1964 United States presidential election in Alabama: Difference between revisions

However, in Alabama, the May 5, 1964 primary chose a set of unpledged Democratic electors,<ref name="CQ"/> by a margin of five-to-one,<ref>McDannald, Alexander Hopkins; ''Yearbook of the Encyclopedia Americana'' (1965), p. 63</ref> whilst Governor [[George Wallace]] refused totally President Johnson's civil rights and [[racial segregation in the United States|desegregation]] legislation via the [[Civil Rights Act of 1964]].<ref>Frederick, Jeff; ''Stand Up for Alabama: Governor George Wallace''; pp. 96-99 {{ISBN|0817315748}}</ref> Unlike in Mississippi with the [[Mississippi Freedom Democratic Party|MFDP]], no effort to challenge this Wallace-sponsored slate with one loyal to the national party was attempted.<ref>Cleghorn, Reece; 'Who Speaks for Mississippi' ''The Reporter'', August 13, 1944, pp. 31-33</ref> Consequently, Johnson would become the third winning president-elect to not appear on the ballot in Alabama, following on from [[Abraham Lincoln]] in [[United States presidential election in Alabama, 1860|1860]] and [[Harry S. Truman]] in [[United States presidential election in Alabama, 1948|1948]].
Under Wallace's guidance, the Alabama [[Democratic Party (United States)|Democratic Party]] placed this slate of unpledged Democratic electors on the ballot,<ref name="Alabama">{{Cite news|url=https://www.nytimes.com/1964/05/03/alabama-expected-to-choose-electors-backed-by-wallace.html|title=Alabama Expected To Choose Electors Backed by Wallace|date=1964-05-03|work=The New York Times|access-date=2017-12-09|language=en-US|issn=0362-4331}}</ref><ref>{{Cite web|url=http://www.thecrimson.com/article/1964/10/21/flowers-attacks-wallace-democrats-prichmond-flowers/|title=Flowers Attacks Wallace Democrats|last=Denton|first=Herbert H.|date=October 21, 1964|website=The Harvard Crimson|language=en|archive-url=|archive-date=|dead-url=|access-date=2017-12-09}}</ref> against the advice of some legal scholars,<ref>{{Cite news|url=https://www.nytimes.com/1964/06/14/unpledged-votes-are-held-illegal.html|title=Unpledged Votes Are Held Illegal|date=1964-06-14|work=The New York Times|access-date=2017-12-09|language=en-US|issn=0362-4331}}</ref> but after planning to run for president himself (as he would do in [[1968 United States presidential election|1968]]), decided against this in July.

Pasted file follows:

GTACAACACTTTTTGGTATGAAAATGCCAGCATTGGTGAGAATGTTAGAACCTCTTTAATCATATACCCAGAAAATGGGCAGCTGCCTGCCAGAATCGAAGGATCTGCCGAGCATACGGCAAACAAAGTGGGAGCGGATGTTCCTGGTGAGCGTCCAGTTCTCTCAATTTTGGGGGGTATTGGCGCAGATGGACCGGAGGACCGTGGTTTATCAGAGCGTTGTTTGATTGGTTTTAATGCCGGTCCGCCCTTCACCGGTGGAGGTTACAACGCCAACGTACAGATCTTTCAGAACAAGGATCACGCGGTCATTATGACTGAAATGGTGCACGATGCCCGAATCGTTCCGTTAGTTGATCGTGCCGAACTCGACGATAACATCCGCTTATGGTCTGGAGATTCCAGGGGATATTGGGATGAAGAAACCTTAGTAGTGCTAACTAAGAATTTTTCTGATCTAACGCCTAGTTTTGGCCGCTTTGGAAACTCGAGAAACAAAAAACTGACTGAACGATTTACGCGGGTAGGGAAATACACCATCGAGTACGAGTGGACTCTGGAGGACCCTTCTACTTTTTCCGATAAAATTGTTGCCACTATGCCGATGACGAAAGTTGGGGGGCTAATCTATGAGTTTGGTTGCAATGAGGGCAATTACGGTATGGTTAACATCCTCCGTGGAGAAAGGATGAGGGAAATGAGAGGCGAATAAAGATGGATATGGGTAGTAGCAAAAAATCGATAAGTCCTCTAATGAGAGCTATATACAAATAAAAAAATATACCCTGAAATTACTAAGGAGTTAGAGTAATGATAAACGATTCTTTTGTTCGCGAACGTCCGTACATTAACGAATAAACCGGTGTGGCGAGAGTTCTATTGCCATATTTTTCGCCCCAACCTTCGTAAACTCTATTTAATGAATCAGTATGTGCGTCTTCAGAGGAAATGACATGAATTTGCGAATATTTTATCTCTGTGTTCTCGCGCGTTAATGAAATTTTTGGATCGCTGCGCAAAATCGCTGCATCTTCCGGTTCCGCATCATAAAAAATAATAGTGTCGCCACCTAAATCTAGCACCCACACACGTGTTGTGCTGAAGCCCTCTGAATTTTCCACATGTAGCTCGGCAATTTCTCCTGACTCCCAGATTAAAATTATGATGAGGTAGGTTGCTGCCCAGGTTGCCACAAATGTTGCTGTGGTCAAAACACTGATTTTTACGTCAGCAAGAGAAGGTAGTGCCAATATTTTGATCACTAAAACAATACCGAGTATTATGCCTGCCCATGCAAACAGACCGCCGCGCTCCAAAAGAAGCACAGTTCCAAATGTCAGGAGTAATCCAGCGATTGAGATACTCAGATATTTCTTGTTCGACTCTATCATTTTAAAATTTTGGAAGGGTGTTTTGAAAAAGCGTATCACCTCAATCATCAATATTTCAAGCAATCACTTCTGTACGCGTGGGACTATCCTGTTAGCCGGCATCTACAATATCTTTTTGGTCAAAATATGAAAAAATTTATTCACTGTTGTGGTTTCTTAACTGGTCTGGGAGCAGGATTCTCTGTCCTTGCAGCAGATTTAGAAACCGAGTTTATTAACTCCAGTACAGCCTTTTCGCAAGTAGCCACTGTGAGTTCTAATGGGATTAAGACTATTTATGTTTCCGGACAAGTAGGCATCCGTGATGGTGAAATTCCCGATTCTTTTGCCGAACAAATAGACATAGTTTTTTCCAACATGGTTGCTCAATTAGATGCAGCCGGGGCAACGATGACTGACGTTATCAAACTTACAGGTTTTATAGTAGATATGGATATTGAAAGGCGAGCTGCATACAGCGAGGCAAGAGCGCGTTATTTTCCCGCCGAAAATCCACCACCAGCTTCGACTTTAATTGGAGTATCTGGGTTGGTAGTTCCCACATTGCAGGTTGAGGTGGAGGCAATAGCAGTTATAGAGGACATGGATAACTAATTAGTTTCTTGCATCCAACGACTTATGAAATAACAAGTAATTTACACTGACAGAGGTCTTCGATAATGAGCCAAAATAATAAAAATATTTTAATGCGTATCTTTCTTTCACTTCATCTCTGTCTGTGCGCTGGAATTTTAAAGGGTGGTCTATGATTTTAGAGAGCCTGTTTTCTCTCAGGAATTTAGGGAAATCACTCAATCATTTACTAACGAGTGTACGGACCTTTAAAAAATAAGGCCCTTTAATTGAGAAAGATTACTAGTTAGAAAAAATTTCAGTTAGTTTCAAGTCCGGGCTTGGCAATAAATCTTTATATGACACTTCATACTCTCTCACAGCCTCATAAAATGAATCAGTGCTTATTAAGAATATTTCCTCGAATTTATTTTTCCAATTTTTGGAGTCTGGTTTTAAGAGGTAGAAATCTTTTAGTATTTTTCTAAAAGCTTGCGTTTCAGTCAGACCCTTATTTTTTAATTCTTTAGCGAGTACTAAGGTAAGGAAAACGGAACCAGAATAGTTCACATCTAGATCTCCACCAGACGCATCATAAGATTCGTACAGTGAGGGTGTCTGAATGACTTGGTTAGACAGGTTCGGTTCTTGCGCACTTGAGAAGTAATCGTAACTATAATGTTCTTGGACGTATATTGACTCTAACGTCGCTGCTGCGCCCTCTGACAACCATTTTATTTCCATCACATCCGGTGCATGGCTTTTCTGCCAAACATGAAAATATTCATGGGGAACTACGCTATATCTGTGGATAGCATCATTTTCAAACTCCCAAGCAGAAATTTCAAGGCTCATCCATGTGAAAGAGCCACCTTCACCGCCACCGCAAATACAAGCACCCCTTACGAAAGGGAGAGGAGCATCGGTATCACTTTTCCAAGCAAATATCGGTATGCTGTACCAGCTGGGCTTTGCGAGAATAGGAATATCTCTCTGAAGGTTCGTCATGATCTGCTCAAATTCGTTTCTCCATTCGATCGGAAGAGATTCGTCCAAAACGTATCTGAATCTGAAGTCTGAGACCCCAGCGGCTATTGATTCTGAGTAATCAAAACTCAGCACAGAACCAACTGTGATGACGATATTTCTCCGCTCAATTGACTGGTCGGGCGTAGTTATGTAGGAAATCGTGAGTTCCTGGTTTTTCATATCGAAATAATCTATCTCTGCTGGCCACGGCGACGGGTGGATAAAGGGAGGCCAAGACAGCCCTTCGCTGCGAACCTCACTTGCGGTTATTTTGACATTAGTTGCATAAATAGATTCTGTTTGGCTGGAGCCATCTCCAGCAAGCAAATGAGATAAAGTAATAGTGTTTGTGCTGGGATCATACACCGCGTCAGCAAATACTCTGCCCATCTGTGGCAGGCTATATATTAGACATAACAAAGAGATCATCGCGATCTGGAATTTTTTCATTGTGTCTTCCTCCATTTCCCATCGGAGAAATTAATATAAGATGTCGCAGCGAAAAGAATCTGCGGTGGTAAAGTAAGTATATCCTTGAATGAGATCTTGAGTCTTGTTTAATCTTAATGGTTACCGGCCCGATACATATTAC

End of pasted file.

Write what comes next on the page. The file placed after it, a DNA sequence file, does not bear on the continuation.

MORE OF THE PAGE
Initially it was expected that this slate – the only option for mainstream Democrats in Alabama – would be pledged to Wallace himself, but the Governor released them from pledges to vote for him if elected.<ref>Carlson, Jody; ''George C. Wallace and the Politics of Powerlessness: The Wallace Campaigns for the Presidency, 1964-76'', p. 41 {{ISBN|1412824494}}</ref> Once campaigning began, Wallace supported Republican nominee Barry Goldwater<ref>Grimes, Roy; 'Look Away, Look Away...', ''[[The Victoria Advocate]]'', October 11, 1964, p. 4A</ref> and did nothing to support the unpledged slate against the Arizona Senator, although he did campaign for Democratic candidates for state and local offices.<ref>Cleghord, Reece; 'Aftermath in Alabama'; ''The Reporter'', December 3, 1964, p. 34</ref>